Video shows Vallejo officer fatally shot man from back seat of unmarked truck

Sign alerting customers to a closed Walgreens store
A sign alerts customers to a closed Walgreens store June 3 in Vallejo, Calif.
(Ben Margot / Associated Press)

Video released Wednesday shows a Vallejo police detective in a pickup truck firing a rifle through the windshield, killing a man officers thought had a gun but who turned out to be carrying a hammer.

The killing of 22-year-old Sean Monterrosa just after midnight on June 2 in Vallejo has prompted protests.

Vallejo Police Chief Shawny Williams initially said the San Francisco man was kneeling at the time. In the video released by police, Williams said a detective described Monterrosa as “turning towards the officers in a crouching-down, half-kneeling position, as if in preparation to shoot.”


The detective also saw Monterrosa appear to grab at the butt of a gun at his waist. It turned out to be the handle of a 15-inch hammer tucked into his sweatshirt pocket.

Monterrosa’s family members and their attorneys watched the video for the first time Wednesday at Vallejo City Hall and expressed doubts that Monterrosa posed a threat to officers.

“Everyone’s playing hot potato over my brother’s death,” Michelle Monterrosa, Monterrosa’s sister, said after seeing the video. “Sean deserves to be here. ... It just shows how the system continues to fail us all.”

The Vallejo Police Department has released the names of six officers involved in the fatal shooting of an aspiring rapper in a Taco Bell drive-thru, including one who was involved in the shooting death of another man last year.

Feb. 22, 2019

“Nobody saw a gun. They couldn’t have seen a gun because he didn’t have a gun,” attorney Melissa Nold said.

The shooting has sparked protests over that and other incidents involving the Vallejo department, which has one of the highest rates of police shootings in the state.

Monterrosa was suspected of being with several men thought to be stealing from the pharmacy on a night of national protests over the death of George Floyd in Minneapolis.


The video contains body-camera footage from three detectives who were inside the unmarked truck, which they were using to respond to reports of stealing at a Walgreens. Some of the video from inside the truck is silent, and none of it shows the actual shooting.

A lawsuit by Breonna Taylor’s family says police originally called off a search of her apartment after a drug suspect was located elsewhere.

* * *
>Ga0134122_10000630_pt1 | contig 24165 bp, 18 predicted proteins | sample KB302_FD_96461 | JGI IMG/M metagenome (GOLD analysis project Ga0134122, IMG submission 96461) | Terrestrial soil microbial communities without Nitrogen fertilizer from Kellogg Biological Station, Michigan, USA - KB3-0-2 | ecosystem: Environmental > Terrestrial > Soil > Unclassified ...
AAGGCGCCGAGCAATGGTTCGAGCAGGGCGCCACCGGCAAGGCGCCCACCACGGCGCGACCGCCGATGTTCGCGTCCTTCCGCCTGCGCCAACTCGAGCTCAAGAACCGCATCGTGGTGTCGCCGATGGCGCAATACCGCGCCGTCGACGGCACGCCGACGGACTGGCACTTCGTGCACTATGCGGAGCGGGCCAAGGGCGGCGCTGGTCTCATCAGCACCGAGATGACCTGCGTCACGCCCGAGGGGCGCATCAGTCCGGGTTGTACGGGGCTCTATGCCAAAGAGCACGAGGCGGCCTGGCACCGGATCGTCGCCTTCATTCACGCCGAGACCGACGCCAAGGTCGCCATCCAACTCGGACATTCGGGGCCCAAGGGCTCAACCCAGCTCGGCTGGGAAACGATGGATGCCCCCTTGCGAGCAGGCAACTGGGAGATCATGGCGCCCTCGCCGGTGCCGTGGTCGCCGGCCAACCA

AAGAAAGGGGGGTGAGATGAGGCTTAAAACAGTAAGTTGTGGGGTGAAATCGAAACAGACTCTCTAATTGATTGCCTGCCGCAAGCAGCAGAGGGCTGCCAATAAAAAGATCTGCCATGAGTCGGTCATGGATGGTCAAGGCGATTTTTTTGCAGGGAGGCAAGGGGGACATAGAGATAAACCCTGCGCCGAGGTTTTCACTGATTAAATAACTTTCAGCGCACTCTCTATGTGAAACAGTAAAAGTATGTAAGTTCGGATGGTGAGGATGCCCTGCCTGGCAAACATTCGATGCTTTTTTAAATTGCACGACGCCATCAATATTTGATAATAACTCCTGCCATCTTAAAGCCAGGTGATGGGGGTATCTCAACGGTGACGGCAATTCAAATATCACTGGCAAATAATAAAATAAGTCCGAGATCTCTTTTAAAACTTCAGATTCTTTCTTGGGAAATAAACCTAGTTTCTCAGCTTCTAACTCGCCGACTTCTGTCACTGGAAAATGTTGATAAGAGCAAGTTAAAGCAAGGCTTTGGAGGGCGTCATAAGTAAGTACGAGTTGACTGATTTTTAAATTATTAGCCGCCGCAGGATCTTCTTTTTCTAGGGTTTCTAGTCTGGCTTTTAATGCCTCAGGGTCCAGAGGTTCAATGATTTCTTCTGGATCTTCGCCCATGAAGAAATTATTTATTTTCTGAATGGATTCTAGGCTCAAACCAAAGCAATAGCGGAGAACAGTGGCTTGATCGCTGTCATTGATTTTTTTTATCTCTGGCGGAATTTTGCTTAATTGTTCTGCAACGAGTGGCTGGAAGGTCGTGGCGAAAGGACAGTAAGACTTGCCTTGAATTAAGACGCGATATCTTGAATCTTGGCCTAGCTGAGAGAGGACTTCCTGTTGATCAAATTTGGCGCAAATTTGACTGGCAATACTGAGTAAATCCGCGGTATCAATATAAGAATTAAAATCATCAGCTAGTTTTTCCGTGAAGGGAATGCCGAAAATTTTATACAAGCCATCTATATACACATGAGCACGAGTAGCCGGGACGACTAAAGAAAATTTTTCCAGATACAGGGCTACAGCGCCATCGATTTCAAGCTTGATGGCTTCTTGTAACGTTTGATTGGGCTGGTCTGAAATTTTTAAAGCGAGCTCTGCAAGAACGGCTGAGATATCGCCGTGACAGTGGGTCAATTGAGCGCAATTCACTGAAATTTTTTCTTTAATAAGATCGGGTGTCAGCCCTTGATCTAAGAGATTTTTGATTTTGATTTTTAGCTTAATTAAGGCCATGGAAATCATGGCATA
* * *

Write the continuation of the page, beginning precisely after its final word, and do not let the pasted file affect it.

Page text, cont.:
July 8, 2020

The pickup didn’t have a dashboard camera, making it impossible to see Monterrosa’s position before the shooting. An outside store security camera that might have captured the shooting had been destroyed in a previous theft, police said.

The video also contains audio from a police captain who was heading to the pharmacy in an unmarked SUV, telling a dispatcher that the suspects might be armed.

Video from inside the pickup shows a rifle being fired five times through the windshield by a detective in the back seat.

The driver then gets out and stands by the truck door with his gun drawn.

The detective who fired asks: “What did he point at us?”

“I don’t know, man,” another detective replies.

“Hey, he pointed a gun at us!” the detective with the rifle yells. Detectives with guns raised approach Monterrosa.

“Don’t move! Do not move!” police are heard yelling, apparently at Monterrosa, who in other angles is seen lying on the ground outside of the store. The detectives approach shouting: “Hands up! Hands up!”


Later, camera footage shows a police officer performing chest compressions on Monterrosa, who was struck by a single shot. He was pronounced dead at a hospital.

The officer who fired was an 18-year veteran, the chief said.

He has been placed on paid administrative leave. Solano County’s district attorney recused her office from further review of the shooting.

California Atty. Gen. Xavier Becerra declined to independently investigate the shooting; however, his office agreed last month to take up a wider review of the Vallejo Police Department‘s policing policies and practices.